Mu Garden

Doing Nothing Gardening

The last of my notes from my review of chapter 2

the technological developments that objectively tend to eliminate work must at the same time preserve labor as a commodity, because labor is the only creator of commodities. The only way to prevent automation (or any other less extreme method of increasing labor productivity) from reducing society's total necessary labor time is to create new jobs. To this end the reserve army of the unemployed is enlisted into the tertiary or “service” sector, reinforcing the troops responsible for distributing and glorifying the latest commodities at a time when increasingly extensive campaigns are necessary to convince people to buy increasingly unnecessary commodities.

the vast majority of people are still forced to take part as wage workers in the unending pursuit of the system's ends and each of them knows that they must submit or die. The reality of this blackmail—the fact that even in its most impoverished forms (food, shelter) use value now has no existence outside the illusory riches of augmented survival—accounts for the general acceptance of the illusions of modern commodity consumption. The real consumer has become a consumer of illusions. The commodity is this materialized illusion and the spectacle is its general expression.

I finally looked at the end notes today and wondered why the text didn't reference any of them, but they read like it's ok to check in before/after I read the chapter. I welcome comments without spoilers, here if possible or at my Mastodon (Hometown) account, (

The spectacle is the stage at which the commodity has succeeded in totally colonizing social life. we no longer see anything else; the world we see is the world of the commodity.

The commodity’s independence has spread to the entire economy it now dominates. This economy has transformed the world... into a world dominated by the economy.

So this is how the “commodity” is “independent”. We don’t even know whom to blame anymore because everywhere in the world, the problem is an anonymous market that requires selling oneself on the corresponding labor market.

The pseudo-nature within which human labor has become alienated demands that such labor remain forever in its service....

That’s one thing I was always taught: to choose how I would serve the economy.

since this demand is formulated by and answerable only to itself, it in fact ends up channeling all socially permitted projects and endeavors into its own reinforcement.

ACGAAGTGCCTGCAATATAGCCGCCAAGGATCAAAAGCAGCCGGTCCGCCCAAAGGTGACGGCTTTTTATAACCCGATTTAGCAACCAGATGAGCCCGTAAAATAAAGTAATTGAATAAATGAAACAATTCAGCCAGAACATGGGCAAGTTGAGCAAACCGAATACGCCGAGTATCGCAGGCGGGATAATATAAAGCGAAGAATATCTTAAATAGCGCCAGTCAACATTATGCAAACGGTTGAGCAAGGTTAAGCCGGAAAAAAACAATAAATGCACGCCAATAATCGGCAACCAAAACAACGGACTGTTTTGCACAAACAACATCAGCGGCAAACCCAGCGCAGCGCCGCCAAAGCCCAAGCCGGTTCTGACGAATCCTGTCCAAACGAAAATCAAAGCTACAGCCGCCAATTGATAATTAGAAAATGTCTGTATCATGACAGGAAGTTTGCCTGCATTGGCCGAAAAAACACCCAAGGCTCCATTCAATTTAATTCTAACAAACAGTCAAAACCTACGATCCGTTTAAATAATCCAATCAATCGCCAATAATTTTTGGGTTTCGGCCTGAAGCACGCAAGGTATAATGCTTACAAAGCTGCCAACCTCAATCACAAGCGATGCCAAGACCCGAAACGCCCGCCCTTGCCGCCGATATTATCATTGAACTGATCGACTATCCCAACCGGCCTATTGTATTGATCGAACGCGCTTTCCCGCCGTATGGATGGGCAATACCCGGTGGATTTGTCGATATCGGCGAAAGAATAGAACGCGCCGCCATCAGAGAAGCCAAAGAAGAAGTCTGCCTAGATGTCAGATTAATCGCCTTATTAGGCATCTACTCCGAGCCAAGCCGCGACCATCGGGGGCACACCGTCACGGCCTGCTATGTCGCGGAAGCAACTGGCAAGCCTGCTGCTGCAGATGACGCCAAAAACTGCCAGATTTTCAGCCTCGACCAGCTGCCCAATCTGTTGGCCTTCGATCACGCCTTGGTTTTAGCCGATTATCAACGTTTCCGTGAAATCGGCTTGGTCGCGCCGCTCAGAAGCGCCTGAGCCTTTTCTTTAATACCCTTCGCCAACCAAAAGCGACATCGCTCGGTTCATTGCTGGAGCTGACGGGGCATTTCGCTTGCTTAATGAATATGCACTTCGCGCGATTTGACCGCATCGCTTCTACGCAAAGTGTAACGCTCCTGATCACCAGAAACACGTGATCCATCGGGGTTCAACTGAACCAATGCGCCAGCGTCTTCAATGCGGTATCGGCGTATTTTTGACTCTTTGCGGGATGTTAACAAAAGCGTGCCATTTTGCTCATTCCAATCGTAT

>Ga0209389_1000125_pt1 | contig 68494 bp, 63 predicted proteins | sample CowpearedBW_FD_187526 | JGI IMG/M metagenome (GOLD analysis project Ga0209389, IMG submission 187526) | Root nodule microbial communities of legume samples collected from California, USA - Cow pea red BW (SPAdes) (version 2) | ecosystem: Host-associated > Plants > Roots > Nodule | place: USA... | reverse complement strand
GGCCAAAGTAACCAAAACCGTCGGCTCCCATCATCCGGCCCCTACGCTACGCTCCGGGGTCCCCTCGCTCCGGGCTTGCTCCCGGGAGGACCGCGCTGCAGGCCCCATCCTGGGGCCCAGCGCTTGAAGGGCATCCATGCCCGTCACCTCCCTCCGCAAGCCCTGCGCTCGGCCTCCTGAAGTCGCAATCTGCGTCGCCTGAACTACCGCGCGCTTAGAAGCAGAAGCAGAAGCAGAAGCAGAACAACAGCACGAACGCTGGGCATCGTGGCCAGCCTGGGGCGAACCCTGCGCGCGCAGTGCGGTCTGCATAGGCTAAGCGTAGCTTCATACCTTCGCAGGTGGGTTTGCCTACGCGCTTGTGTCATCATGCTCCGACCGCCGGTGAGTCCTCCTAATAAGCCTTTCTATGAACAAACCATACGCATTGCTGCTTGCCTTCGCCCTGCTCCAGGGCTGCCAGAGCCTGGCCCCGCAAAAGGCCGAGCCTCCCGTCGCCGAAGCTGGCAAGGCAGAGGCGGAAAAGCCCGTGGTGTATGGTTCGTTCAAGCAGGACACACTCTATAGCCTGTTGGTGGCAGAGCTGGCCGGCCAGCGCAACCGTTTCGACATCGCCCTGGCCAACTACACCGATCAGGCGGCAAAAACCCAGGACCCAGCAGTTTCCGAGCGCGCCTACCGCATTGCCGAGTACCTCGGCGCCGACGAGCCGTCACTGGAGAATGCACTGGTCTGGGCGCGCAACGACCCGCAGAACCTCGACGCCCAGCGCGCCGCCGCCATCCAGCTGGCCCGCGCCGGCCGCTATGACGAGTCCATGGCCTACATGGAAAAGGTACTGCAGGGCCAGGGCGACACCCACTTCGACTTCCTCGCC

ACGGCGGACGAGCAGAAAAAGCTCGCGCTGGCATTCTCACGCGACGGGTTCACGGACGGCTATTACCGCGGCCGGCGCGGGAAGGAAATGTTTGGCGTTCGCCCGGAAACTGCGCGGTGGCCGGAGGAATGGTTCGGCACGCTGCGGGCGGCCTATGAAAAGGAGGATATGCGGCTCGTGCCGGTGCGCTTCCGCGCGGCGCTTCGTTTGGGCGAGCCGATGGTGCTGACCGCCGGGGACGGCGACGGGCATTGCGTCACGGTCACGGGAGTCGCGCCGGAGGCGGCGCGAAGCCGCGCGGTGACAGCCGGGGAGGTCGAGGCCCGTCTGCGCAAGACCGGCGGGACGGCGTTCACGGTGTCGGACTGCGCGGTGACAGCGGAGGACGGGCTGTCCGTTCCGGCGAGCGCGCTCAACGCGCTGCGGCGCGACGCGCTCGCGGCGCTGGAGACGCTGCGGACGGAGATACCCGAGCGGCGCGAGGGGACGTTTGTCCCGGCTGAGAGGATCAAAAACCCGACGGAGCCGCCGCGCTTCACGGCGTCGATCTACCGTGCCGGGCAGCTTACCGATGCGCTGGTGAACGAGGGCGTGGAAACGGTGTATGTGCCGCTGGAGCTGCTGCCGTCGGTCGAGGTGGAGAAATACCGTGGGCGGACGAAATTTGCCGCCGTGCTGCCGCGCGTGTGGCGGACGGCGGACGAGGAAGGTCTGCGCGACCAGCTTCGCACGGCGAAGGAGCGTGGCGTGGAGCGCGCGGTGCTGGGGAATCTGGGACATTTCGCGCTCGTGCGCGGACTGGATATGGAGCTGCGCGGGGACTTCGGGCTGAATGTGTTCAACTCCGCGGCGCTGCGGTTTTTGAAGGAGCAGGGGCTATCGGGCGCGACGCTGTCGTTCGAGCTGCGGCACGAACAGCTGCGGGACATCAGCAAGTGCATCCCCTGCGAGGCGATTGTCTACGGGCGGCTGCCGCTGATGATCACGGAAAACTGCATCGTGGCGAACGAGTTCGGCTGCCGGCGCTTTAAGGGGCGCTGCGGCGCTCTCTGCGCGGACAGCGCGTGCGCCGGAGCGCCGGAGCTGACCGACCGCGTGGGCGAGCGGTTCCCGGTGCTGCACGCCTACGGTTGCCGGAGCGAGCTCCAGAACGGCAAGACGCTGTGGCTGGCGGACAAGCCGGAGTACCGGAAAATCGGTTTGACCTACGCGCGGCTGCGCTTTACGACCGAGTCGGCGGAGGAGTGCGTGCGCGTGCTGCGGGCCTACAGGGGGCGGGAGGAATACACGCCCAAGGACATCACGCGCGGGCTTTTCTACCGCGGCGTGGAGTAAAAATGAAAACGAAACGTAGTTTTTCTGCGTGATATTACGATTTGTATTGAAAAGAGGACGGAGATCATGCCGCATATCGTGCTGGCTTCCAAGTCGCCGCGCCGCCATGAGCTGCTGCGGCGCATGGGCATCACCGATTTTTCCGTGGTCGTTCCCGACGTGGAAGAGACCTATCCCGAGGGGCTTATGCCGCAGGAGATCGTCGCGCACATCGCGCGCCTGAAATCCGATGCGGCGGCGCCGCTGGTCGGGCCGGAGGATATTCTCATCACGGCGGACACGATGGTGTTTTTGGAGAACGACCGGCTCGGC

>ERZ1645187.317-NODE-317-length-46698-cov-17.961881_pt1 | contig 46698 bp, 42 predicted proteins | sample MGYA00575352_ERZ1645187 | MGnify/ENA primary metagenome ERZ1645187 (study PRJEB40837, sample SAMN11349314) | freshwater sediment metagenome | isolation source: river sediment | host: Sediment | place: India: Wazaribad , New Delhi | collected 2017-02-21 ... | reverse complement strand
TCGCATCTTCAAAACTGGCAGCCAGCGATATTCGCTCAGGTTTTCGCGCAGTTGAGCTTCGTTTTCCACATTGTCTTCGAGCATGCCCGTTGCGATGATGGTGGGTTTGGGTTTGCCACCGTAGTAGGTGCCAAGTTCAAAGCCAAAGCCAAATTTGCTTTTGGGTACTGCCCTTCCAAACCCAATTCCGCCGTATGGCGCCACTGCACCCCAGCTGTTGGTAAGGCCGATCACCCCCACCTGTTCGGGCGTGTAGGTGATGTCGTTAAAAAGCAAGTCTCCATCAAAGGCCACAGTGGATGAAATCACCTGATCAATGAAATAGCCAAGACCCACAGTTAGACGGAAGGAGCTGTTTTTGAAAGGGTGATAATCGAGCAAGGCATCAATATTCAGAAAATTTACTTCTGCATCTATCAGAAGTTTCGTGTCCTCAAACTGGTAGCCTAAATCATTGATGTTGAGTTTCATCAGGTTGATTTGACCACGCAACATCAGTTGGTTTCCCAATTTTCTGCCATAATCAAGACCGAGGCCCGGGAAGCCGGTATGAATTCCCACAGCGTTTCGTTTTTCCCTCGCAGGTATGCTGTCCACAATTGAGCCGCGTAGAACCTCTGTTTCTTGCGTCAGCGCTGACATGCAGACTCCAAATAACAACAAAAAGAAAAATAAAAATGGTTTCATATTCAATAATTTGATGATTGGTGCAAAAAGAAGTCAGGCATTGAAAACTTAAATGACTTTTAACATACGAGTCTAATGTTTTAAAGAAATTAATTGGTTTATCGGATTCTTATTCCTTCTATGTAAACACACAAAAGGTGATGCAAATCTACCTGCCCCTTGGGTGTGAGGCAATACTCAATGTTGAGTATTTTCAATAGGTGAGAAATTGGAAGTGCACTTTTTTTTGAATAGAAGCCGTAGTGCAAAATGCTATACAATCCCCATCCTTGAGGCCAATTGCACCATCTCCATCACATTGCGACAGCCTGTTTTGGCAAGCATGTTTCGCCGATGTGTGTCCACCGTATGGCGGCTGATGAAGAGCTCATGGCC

The “commodity has ... [turned] the whole planet into a single world market.” (15)

Within natural economies, the emergence of a commodity sector represented a surplus survival. Commodity production ... implies the exchange of varied products between independent producers.... [W]herever it encountered the social conditions of large-scale commerce and capital accumulation, it took total control of the economy. [A] constant expansion of economic power in the form of commodities ... ultimately produced a level of abundance sufficient to solve the initial problem of survival—but only in such a way that the same problem is continually regenerated at a higher level. Economic growth has liberated societies from the natural pressures that forced them into an immediate struggle for survival; but they have not yet been liberated from their liberator.

“the world of the commodity dominating all living experience. its development is identical to people's estrangement from each other and from everything they produce.” (14)

“The spectacle was born from the world’s loss of unity…. In the spectacle, a part of the world represents itself to the world and is superior to it. The spectacle is simply the common language of this separation. Spectators are linked solely by their one-way relationship to the very center that keeps them isolated from each other. The spectacle thus reunites the separated, but it reunites them only in their separateness.” (10)

“Workers do not produce themselves, they produce a power independent of themselves. The success of this production, the abundance it generates, is experienced by the producers as an abundance of dispossession. As their alienated products accumulate, all time and space become foreign to them. The spectacle is the map of this new world, a map that is identical to the territory it represents. The forces that have escaped us display themselves to us in all their power.” (11)